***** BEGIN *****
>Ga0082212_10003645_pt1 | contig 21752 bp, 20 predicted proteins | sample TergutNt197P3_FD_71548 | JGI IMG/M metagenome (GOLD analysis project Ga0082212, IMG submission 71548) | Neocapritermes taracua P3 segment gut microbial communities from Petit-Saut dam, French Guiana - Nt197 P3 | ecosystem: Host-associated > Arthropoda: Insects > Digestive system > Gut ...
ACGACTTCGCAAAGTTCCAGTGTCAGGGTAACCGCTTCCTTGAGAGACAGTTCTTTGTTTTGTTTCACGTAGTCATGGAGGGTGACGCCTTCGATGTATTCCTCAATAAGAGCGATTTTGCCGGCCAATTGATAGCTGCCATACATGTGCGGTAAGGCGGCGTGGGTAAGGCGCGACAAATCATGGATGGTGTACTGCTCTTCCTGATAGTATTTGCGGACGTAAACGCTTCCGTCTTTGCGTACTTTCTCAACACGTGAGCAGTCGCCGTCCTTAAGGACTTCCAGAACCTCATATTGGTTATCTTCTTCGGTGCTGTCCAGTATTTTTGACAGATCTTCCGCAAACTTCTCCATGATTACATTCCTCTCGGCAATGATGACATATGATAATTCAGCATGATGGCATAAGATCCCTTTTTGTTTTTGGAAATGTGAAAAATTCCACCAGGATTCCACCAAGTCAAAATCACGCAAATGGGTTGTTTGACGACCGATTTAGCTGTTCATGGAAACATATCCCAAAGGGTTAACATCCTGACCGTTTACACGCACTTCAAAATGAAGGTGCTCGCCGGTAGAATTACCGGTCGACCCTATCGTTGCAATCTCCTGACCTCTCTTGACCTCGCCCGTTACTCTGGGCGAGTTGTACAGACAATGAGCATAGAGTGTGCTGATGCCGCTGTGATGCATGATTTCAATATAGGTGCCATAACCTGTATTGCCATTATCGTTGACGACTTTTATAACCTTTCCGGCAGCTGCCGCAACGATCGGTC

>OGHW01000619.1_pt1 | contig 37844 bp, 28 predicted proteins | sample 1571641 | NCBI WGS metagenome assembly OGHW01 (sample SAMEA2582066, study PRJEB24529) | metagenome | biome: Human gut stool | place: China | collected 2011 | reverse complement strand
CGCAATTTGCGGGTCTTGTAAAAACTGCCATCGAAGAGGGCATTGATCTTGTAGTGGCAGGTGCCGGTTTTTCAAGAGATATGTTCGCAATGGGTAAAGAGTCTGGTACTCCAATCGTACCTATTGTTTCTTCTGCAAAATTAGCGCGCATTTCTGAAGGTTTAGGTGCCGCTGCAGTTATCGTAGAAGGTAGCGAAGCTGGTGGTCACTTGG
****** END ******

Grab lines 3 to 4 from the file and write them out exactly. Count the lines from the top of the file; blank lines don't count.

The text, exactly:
>OGHW01000619.1_pt1 | contig 37844 bp, 28 predicted proteins | sample 1571641 | NCBI WGS metagenome assembly OGHW01 (sample SAMEA2582066, study PRJEB24529) | metagenome | biome: Human gut stool | place: China | collected 2011 | reverse complement strand
CGCAATTTGCGGGTCTTGTAAAAACTGCCATCGAAGAGGGCATTGATCTTGTAGTGGCAGGTGCCGGTTTTTCAAGAGATATGTTCGCAATGGGTAAAGAGTCTGGTACTCCAATCGTACCTATTGTTTCTTCTGCAAAATTAGCGCGCATTTCTGAAGGTTTAGGTGCCGCTGCAGTTATCGTAGAAGGTAGCGAAGCTGGTGGTCACTTGG